- Agriculture employees, including farmers, nursery operators, or farm laborers whose employers do not employ 25 or more farm laborers or agricultural employees for at least 13 consecutive weeks
- Domestic service employees such as babysitters, housekeepers, or nannies
- Any licensed real estate broker or salesperson whose payment is earned through a salary or commission (rather than payment for the number of hours worked)
In some cases, covered employees may be told that they are exempt from workers’ compensation benefits when this is not the case. For example, large scale agricultural employees (who work for a person or company with 25 or more workers) who receive pay for growing or harvesting fruit and vegetable crops, working in orchards, harvesting lumber, participating in dairy farming, or raising livestock may be eligible for benefits. The best way to determine eligibility is to discuss your case with an experienced workers’ compensation attorney.
If you have suffered a work injury, the legal team at Kirshenbaum & Kirshenbaum can help. Simply fill out the online contact form on this page, or call us to set up a consultation with us.
How can I be sure my employer has workers’ compensation insurance?
It is up to each individual employer in Rhode Island to contact an insurance agent and select workers' compensation coverage that meets the requirements of state law. Employees can quickly and easily determine whether an employer has an insurance policy in place or if an employer is non-compliant. Additionally, an employee can report the employer to the Department of Labor & Training.
Exemptions to RI Workers' Compensation Requirements
Under Rhode Island Workers' Compensation law, every person, firm, public service, or private corporation that has regular employees is required to carry workers’ compensation insurance. Employees can check the Rhode Island database of insured employers at the Director of the Department of Labor & Training to verify that their company has workers' compensation insurance in place.
However, there are employers and organizations that may not be required to carry workers’ compensation insurance, and there are employees who may not be covered. These include:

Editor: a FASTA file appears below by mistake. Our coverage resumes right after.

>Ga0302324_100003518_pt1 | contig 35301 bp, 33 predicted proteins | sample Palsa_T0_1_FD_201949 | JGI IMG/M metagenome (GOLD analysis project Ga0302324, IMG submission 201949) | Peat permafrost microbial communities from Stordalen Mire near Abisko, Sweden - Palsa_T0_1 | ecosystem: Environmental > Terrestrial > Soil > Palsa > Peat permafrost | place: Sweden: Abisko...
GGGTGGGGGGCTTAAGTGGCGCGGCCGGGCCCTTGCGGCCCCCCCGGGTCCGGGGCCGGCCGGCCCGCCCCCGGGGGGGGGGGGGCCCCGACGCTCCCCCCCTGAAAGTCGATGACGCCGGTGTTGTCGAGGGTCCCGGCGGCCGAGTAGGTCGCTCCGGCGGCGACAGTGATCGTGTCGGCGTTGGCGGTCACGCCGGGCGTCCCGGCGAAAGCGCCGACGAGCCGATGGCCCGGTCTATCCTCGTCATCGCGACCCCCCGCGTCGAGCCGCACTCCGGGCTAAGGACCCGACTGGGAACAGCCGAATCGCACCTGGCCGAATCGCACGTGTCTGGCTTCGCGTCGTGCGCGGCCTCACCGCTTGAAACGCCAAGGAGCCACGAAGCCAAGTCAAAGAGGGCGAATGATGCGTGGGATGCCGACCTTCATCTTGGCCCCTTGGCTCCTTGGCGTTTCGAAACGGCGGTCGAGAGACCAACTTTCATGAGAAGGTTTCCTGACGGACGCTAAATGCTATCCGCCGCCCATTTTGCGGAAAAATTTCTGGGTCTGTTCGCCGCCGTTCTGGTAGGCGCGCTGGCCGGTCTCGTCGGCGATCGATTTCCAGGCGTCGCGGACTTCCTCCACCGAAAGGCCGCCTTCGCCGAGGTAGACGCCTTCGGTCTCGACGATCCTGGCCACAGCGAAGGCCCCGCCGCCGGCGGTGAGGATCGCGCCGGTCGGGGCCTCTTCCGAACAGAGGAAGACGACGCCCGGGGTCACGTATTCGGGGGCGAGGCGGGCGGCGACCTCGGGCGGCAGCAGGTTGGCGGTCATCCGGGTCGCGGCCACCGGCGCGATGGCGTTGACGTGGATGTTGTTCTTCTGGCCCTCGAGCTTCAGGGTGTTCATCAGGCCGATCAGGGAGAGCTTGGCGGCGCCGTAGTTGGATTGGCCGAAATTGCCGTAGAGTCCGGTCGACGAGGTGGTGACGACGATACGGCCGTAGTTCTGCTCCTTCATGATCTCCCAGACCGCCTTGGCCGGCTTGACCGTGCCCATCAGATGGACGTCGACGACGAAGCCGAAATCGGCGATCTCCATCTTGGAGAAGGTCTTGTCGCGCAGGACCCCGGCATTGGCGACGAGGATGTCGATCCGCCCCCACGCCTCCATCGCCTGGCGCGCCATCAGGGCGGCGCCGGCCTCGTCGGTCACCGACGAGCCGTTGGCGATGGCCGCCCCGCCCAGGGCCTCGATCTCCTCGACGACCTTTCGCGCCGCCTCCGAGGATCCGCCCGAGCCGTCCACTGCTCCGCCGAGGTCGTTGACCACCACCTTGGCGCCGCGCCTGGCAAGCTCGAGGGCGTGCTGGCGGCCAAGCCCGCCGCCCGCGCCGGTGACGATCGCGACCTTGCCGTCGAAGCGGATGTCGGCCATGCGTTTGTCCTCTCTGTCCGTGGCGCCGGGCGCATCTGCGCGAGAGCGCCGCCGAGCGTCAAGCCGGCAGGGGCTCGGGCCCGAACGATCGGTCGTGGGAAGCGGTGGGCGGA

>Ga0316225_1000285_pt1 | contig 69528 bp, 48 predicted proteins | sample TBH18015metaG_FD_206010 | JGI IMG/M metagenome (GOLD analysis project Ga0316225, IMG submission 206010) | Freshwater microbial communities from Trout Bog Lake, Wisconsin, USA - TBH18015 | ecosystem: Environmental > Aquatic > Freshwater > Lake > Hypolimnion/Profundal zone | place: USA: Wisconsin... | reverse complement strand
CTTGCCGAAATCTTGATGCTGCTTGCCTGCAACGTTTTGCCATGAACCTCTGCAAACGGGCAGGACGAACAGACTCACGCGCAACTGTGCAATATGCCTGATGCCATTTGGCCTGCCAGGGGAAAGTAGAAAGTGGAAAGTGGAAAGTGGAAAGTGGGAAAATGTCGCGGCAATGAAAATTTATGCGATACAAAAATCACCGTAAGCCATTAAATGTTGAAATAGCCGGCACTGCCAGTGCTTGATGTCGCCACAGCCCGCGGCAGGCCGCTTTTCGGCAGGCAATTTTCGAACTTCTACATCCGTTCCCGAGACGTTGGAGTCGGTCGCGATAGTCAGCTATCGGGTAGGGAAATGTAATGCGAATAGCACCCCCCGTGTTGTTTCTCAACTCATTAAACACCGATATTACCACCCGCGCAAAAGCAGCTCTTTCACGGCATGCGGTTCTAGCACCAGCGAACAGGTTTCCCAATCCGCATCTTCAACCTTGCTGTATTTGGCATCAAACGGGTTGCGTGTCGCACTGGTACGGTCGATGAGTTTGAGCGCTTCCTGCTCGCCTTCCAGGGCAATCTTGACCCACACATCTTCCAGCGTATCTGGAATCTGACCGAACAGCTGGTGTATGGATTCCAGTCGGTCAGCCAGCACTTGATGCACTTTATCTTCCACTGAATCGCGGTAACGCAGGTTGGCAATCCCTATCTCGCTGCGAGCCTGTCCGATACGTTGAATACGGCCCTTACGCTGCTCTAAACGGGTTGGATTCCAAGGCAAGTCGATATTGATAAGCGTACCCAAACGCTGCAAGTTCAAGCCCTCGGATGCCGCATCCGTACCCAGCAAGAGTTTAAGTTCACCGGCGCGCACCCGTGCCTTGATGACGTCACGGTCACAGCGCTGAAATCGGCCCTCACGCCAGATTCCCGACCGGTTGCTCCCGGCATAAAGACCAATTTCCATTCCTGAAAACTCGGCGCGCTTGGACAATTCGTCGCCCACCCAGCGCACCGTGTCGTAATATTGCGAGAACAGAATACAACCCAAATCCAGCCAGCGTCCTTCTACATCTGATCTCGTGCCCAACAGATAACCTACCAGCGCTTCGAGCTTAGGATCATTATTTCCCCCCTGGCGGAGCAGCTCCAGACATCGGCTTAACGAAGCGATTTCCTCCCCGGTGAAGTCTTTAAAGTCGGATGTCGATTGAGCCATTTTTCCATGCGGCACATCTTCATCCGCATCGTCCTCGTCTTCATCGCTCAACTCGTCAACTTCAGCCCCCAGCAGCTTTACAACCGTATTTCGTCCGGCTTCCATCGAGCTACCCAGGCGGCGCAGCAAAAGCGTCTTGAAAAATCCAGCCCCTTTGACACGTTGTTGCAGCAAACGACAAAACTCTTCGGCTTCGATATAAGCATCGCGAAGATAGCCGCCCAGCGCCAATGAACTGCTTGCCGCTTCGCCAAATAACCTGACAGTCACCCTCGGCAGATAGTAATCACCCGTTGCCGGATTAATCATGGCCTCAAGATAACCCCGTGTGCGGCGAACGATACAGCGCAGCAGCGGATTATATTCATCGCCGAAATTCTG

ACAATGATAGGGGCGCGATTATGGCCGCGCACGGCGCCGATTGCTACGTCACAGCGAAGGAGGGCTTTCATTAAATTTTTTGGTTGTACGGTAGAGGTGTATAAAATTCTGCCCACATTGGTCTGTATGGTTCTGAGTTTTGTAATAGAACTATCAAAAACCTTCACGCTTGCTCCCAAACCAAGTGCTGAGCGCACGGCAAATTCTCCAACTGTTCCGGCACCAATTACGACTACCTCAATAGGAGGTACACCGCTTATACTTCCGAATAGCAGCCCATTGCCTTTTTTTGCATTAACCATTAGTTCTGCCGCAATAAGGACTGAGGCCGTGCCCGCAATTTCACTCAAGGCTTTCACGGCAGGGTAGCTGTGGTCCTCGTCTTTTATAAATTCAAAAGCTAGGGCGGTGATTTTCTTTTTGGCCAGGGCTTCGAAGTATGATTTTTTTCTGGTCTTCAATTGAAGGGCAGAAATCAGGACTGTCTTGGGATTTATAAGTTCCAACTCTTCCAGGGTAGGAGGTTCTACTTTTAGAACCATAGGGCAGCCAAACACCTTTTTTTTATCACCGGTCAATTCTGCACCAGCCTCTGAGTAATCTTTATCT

- Sole proprietors and partnerships. If you work for an organization that is registered with the state as a sole proprietorship or business partnership, the company may not be required to carry workers' compensation coverage.
- Government employees. Federal employees (such as postal workers, police, and firefighters) are covered under federal compensation programs, while municipal employees may only be covered if the municipality has elected to purchase insurance.
- Special services employees. In Rhode Island, certain real estate, agricultural, and domestic service employees are not covered by workers' compensation.
- Self-insured employers. Some employers may pay for the costs of a work injury out of their own profits instead of purchasing workers’ compensation insurance, while others may not be listed due to limitations with the policy information.
- Employers who are breaking the law. If employees are unable to verify coverage, the employer may be noncompliant or committing worker’s compensation fraud. Employees can check by emailing [email protected]
If you have suffered a work injury, the workers’ compensation attorneys at Kirshenbaum & Kirshenbaum can help. Simply fill out the online contact form on this page, or call us to set up a consultation with our legal team.
Is it legal that my employer self-insures instead of purchasing workers’ compensation insurance?
All employers who are subject to the Workers' Compensation Act are required to carry workers’ compensation insurance under Rhode Island law. However, it is possible for employers to pay for the costs of a work injury out of their own profits instead of purchasing workers’ compensation insurance (known as self-insuring). These employers must meet eligibility requirements and go through a certification process in order to legally provide benefits to injured workers.
Rules for Self-Insured Employers in Rhode Island
There are a few different ways an employer can offer its own workers’ compensation benefits, such as self-insuring by statute (applies to municipalities), or to become certified by the Department of Business Regulations as part of a self-insurance group. The most common way for businesses to self-insure is to be certified by the state Division of Workers' Compensation (DWC). The certification process takes approximately 60 days and requires:
- Proof of financial guarantee. Every applicant for workers’ compensation self- insurance must be financially secure and must provide evidence of guarantee of coverage with minimum limits of several thousand dollars. Applicants may also be required to carry commercial stop-loss insurance during their first five years of self- insurance to ensure all employee claims will be paid.
- DWC investigation. A DWC investigation may include employer site inspections, feasibility studies, financial obligation requirements, records from a parent guarantor; bonding and payment facilities, and other requests necessary to satisfy the DWC that the employer is eligible for approval or re-certification.
- An administrative hearing. Initial approval will only be granted after a hearing before the Director of the Department of Labor & Training to review the results of the DWC investigation.
- Adherence to workers’ compensation rules and regulations. Self-insured employers are still required to comply with all requirements of workers’ compensation laws, including data processing regulations, workers’ compensation procedures, and the rules and orders of the Workers’ Compensation Court.
- Commitment to payment and reporting standards. Employers are responsible for paying application fees and yearly assessments to the RI Workers’ Compensation Fund, submitting payroll records and other documents to the DWC in a timely fashion, and renewing certification every year to prevent lapses, revocation, or expiration.